Steviol glycosides are structurally very similar to the plant hormones gibberellin and kaurene. This means that yes, Stevia has a hormone structure hence why there have been few studies showing that it can act as a mutagen and may increase the risk of cancer (controversial of course, but anytime we ingest a hormone-like structure there is bound to be some problems). Regardless of whether Stevia causes genetic mutations, we should still take caution in this, especially those with an autoimmune disease in which hormones have a dramatic impact on disease development and progression.
Stevia feeds our sweet addiction:
And lets be honest, people use Stevia for the sweet taste only feeding our addiction to sweet foods. Constantly consuming sweet things will never allow your body to adjust to a normal, real food lifestyle as your taste preferences will always be geared towards sugar. My goal is to crave healthy food and have natural sugar sources be satisfying. Thus, I prefer our taste preferences to be geared more towards healthy fats (what I want my body to burn as energy) as opposed to constantly being caught up in sugar. What’s the best way to do this? Limit the exposure to sweet things, creating a change towards more real food. Kick the cravings, kick the habit, kick the addiction.
My advice, if you use it and don’t experience negative consequences, still use it in moderation. Even though it doesn’t have “calories” it is still sweet and still potentially addictive. Most importantly LISTEN TO YOUR BODY! It knows more than any health claim on the market. You are your own person, cherish it and respect it.
I will end this post with Mayo Clinic’s advice towards Stevia:
“Because of its blood sugar-lowering and blood pressure-lowering potential, the sweetener Stevia should be evaluated first on an individual basis, before being regularly used by anyone suffering from hypoglycemia, or general glucose tolerance problems. Feedback has been mixed, with Stevia being well tolerated by some, but less so (i.e. aggravated low blood sugar symptoms) by others.”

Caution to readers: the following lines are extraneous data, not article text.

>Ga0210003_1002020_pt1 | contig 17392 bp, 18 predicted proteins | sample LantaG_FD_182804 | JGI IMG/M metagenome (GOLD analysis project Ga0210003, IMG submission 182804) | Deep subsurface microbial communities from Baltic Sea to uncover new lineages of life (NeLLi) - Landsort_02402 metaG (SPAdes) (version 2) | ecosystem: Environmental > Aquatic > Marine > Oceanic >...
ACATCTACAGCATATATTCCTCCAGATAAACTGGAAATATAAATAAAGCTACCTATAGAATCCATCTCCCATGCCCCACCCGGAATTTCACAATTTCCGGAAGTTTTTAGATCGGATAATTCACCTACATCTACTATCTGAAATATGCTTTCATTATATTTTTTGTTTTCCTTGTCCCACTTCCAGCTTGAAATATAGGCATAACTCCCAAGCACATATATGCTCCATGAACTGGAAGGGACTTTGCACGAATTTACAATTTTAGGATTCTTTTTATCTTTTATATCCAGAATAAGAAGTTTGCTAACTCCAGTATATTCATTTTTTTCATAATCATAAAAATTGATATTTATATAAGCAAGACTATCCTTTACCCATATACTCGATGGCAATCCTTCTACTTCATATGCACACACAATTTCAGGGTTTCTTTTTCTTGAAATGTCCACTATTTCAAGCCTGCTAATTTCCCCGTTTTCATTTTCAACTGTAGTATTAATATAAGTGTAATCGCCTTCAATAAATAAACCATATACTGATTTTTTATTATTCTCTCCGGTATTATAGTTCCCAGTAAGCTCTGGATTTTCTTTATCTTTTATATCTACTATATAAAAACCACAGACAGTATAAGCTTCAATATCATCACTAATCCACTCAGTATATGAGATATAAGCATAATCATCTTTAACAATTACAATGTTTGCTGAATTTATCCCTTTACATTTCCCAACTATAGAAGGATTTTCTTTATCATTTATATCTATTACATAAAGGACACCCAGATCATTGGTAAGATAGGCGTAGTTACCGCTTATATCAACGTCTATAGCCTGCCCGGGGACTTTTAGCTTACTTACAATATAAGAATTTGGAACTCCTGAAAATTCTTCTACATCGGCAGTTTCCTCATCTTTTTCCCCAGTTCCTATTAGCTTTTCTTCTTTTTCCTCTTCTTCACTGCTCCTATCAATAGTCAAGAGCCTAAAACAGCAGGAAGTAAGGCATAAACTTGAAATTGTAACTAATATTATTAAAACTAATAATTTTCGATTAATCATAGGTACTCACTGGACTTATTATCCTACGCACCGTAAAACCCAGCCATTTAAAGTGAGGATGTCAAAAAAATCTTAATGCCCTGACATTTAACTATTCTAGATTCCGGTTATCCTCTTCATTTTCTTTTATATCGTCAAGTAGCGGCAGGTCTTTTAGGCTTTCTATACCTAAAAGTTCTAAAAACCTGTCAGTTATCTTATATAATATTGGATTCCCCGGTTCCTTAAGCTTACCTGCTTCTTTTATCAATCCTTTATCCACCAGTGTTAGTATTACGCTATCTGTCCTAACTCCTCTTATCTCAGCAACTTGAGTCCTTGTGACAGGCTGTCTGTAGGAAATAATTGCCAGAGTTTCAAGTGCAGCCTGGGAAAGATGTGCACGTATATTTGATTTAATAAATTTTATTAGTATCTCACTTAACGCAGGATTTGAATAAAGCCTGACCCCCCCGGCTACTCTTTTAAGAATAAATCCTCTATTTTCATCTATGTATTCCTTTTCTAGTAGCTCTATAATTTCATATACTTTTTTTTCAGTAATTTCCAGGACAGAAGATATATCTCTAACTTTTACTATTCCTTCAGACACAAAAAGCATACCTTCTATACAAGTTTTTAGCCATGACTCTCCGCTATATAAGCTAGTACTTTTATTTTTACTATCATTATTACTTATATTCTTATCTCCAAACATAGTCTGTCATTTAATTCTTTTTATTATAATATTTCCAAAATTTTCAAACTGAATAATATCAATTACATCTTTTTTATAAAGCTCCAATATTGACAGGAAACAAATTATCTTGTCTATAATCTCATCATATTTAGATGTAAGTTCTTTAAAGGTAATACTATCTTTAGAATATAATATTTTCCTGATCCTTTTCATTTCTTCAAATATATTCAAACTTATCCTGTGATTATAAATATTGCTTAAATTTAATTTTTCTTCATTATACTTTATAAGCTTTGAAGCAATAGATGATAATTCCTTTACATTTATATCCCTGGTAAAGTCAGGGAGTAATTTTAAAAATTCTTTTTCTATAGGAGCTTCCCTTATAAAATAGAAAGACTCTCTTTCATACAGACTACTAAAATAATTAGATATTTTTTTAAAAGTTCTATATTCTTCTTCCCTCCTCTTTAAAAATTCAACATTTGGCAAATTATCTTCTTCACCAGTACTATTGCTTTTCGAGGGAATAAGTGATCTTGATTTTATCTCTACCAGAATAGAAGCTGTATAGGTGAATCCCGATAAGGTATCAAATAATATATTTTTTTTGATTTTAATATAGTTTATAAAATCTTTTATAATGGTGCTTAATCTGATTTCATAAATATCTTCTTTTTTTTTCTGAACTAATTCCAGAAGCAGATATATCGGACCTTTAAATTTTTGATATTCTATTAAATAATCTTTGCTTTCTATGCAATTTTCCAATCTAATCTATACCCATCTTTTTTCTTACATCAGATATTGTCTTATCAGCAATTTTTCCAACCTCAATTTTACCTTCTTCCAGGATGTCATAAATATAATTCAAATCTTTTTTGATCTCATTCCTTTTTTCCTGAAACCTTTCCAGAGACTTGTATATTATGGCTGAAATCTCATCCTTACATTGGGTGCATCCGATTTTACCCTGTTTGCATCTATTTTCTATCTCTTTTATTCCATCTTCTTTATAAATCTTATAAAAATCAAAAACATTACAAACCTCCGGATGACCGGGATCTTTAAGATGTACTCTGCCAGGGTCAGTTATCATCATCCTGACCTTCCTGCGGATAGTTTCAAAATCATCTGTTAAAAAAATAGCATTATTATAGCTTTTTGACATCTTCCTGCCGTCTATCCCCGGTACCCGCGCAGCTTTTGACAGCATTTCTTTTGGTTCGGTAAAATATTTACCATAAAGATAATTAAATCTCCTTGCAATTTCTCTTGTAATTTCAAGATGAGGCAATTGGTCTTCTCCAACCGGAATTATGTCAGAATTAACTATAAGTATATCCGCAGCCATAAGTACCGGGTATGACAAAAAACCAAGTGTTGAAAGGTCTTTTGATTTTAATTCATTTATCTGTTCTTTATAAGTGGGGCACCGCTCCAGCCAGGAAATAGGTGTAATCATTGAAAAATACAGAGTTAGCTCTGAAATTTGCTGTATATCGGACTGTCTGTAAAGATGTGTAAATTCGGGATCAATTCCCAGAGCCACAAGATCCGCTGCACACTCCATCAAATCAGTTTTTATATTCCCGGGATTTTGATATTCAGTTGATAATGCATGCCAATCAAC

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Here are some additional sources for more information:
Atteh JO, et al. J Anim Physiol Anim Nutr (Berl). 2008 Dec; 92(6):640-9.
Schardt, David. Stevia a Bittersweet Tale.
Brusick DJ. A critical review of the genetic toxicity of steviol and steviol glycosides. Food Chem Toxicol. 2008 Jul;46 Suppl 7:S83-91.
Mazzei Planas G and Kuć J. Contraceptive properties of Stevia rebaudiana. Science. 1968 Nov 29;162(3857):1007.
Melis MS Effects of chronic administration of Stevia rebaudiana on fertility in rats Journal of Ethnopharmacology 1999 Nov 67(2):157–161
Melis MS. Chronic administration of aqueous extract of Stevia rebaudiana in rats: renal effects. Journal of Ethnopharmacology 1995. July 47(3):129–134
Oliveira-Filho RM et al. Chronic administration of aqueous extract of Stevia rebaudiana (Bert.) Bertoni in rats: Endocrine effects. General Pharmacology: The Vascular System. 1989. 20(2):187–191